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Inside Ogunde living history museum

Nigeria’s theatre legend, Dr Hubert Adedeji Ogunde died at exactly 5.25a.m. on Wednesday, April 4, 1990 at the Crowell Hospital in London, United Kingdom. He…

Nigeria’s theatre legend, Dr Hubert Adedeji Ogunde died at exactly 5.25a.m. on Wednesday, April 4, 1990 at the Crowell Hospital in London, United Kingdom. He was aged 74. The Ogunde living history museum, located at Ogunde Quarters in his hometown, Ososa, Ogun State, was established to preserve the artistic legacy of the late theatre practitioner and film maker. The museum, a private initiative by the family of the legend, was officially opened to the public a year ago, that is, on the 25th anniversary of Ogunde’s death.
An excursion to the museum showed that it  is filled with a rich collection of indigenous artworks. Important sites at the museum include the room that the late Ogunde slept in the last ten years of his life, his prayer room and final resting place (grave).  
The museum also houses all his personal effects, Sango dancing kits, costumes used in his films such as ‘Yoruba Ronu’ and ‘Agbekoya’, vehicles used during his nationwide tours, the aircraft engine used to create a thundering wind effect in the films – ‘Aropin N’tenia’ and ‘Ayanmo’, and many other equipment used in his films.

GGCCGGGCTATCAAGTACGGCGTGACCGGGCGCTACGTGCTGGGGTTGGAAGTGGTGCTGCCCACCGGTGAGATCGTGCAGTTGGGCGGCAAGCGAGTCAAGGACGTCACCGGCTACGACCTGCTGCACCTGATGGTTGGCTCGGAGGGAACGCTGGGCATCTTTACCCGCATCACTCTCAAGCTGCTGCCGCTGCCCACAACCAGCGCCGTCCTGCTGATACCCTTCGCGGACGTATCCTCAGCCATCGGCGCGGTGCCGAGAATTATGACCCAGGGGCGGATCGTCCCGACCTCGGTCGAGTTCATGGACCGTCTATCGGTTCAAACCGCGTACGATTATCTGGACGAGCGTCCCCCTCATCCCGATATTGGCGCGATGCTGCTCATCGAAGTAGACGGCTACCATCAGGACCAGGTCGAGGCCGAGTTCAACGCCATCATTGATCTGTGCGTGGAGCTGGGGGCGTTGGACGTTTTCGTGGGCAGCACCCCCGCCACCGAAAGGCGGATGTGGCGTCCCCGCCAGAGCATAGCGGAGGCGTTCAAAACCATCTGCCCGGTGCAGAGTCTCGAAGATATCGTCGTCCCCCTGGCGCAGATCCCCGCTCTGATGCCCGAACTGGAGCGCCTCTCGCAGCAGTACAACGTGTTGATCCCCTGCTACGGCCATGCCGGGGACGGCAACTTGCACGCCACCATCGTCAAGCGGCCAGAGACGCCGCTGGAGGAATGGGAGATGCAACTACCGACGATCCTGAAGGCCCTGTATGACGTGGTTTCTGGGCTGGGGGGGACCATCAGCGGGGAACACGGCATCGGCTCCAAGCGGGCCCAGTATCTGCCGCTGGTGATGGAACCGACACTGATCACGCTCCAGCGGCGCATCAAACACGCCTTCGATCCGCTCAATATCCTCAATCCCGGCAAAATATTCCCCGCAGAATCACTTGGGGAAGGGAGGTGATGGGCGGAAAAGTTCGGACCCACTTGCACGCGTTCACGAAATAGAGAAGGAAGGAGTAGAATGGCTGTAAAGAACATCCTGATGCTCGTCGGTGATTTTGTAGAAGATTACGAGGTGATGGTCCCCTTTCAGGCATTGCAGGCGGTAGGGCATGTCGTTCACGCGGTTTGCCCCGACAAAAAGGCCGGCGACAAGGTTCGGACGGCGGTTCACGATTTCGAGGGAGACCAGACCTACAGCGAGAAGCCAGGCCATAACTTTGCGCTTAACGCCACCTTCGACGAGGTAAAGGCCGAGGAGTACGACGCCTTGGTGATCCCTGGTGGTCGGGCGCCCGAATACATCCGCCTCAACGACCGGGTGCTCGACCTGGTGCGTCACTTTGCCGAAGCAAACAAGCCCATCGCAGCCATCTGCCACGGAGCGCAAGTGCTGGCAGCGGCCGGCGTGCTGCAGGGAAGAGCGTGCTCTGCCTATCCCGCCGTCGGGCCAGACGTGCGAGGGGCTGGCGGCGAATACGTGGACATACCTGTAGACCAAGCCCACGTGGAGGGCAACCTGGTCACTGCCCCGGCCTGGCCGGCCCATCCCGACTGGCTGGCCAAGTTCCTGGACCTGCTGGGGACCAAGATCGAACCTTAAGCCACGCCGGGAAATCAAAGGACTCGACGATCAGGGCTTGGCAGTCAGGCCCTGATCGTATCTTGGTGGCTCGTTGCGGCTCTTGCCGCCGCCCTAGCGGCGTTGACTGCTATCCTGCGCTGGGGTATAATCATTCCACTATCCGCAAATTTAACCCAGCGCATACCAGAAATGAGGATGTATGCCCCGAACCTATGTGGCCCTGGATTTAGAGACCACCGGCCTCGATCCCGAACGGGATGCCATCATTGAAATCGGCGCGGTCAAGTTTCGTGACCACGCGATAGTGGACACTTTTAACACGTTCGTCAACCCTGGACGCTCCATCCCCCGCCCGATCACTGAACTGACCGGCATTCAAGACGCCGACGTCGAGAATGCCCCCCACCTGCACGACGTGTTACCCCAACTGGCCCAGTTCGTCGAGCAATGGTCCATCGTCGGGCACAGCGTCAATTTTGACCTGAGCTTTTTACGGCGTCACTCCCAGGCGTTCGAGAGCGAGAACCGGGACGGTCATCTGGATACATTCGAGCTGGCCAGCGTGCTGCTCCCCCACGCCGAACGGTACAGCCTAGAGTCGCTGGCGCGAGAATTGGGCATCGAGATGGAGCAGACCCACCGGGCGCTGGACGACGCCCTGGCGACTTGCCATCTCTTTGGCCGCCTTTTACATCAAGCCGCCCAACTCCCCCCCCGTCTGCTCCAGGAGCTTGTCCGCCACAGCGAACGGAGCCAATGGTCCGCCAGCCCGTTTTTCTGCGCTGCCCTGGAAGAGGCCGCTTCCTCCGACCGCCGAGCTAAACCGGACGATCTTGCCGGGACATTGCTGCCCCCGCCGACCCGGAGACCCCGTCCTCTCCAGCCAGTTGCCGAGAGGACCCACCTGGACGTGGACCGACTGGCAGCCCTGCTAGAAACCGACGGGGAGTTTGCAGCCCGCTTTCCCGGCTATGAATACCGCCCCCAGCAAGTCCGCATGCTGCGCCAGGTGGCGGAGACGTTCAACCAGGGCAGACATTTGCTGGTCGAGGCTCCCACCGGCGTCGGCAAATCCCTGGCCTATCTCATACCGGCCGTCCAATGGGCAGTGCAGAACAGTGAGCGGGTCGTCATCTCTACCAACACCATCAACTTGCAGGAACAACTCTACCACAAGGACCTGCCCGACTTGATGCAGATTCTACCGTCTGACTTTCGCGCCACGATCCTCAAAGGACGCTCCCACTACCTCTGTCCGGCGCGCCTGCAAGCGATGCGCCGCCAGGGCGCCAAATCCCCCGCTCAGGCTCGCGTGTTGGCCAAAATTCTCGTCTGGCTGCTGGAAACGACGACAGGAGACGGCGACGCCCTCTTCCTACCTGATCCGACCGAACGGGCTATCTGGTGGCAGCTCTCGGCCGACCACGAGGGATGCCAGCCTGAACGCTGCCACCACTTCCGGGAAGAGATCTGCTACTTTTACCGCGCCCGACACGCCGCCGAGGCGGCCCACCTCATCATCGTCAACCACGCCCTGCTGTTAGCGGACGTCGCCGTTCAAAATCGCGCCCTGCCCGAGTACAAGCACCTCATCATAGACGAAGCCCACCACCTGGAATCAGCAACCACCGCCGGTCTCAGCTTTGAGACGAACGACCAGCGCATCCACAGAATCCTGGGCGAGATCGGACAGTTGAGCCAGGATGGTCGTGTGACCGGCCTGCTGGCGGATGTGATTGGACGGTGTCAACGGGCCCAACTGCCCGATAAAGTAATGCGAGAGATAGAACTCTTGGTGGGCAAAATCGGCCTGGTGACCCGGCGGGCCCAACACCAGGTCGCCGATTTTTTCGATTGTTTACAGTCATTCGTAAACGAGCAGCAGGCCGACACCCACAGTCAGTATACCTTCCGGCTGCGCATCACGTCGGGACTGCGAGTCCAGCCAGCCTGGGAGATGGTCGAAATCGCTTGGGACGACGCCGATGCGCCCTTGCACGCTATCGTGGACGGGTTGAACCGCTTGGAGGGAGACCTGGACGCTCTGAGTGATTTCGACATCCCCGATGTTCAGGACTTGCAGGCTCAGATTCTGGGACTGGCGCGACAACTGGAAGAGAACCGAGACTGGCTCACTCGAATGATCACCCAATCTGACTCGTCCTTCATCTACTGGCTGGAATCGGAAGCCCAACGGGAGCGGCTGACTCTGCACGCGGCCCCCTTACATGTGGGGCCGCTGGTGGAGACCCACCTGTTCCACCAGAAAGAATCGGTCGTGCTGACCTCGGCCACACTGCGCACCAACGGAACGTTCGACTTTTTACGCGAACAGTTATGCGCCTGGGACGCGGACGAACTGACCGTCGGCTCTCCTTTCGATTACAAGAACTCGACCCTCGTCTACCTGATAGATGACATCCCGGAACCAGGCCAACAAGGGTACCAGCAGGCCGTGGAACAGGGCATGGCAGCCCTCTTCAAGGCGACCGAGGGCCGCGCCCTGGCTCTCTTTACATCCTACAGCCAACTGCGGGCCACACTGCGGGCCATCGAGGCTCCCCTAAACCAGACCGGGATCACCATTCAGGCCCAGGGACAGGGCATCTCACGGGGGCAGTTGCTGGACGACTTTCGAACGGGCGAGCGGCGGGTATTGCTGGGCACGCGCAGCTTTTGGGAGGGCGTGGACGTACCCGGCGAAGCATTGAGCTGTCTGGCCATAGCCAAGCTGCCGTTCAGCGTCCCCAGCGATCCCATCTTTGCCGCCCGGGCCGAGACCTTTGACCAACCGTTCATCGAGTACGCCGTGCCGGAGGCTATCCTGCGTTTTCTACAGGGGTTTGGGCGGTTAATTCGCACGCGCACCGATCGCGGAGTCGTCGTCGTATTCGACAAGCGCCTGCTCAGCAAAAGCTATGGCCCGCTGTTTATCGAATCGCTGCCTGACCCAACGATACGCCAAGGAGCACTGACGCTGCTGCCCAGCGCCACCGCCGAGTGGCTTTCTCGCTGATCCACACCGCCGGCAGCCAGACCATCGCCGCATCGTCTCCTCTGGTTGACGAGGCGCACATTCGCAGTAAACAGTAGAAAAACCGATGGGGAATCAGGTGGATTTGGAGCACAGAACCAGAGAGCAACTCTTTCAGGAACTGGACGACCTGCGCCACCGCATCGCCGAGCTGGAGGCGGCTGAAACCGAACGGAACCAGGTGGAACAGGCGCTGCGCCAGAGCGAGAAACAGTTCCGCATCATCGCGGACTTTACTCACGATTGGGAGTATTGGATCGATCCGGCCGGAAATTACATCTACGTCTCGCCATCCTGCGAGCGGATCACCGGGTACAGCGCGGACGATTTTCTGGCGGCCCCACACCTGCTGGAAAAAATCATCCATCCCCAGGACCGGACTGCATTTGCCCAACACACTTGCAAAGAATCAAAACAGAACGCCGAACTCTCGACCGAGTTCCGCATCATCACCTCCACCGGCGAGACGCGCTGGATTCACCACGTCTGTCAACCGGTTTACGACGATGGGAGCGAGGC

The museum is also home to all Ogunde’s musical records and recorded music, documents showing his family tree and biography, as well as scenes from his films, including ‘Aiye’ and ‘Jaiyesimi’. 
Curator of the museum, Mr Leke Ogunde, grandson of the late legend, told our reporter that a few tourists have been coming to the museum to have a glimpse of the indigenous artifacts there.
He said: “Some tourists have been coming here, including students. I have also been going to different schools to inform them about the museum. I wish more people will visit this museum to see the richness of Nigerian, especially Yoruba culture and art.”
He also noted that the Ogunde family did not receive any financial assistance from government while setting up the museum. “We didn’t get a kobo from the government. The whole thing here was done by our family. It took us many years and a lot of money to set up. We approached the Ogun State government, but up till now, we have not received any support from them. We are looking forward to partner with the government, either the state or federal government,” he said.
As his biography conspicuously placed at the museum read, late Dr. Ogunde was a folklorist, actor, playwright, musician, dramatist, theatre manager, policeman, teacher, human right activist and nationalist of repute. He was born into the family of Mr. Jeremiah Dehinbo Ogunde and Mrs. Eunice Owotunsan Ogunde on Monday, July 10, 1916 at Ososa.
At the age of nine, young Ogunde gained admission into Saint John’s Primary School, Ososa for his elementary education and left the school in 1928 for Saint Peter’s School, Faji, Lagos where he was until 1930. Between 1931 and 1932, he was at Wasimi African School, Ijebu-Ode. His graduation from Wasimi African School actually marked the end of his entire formal education.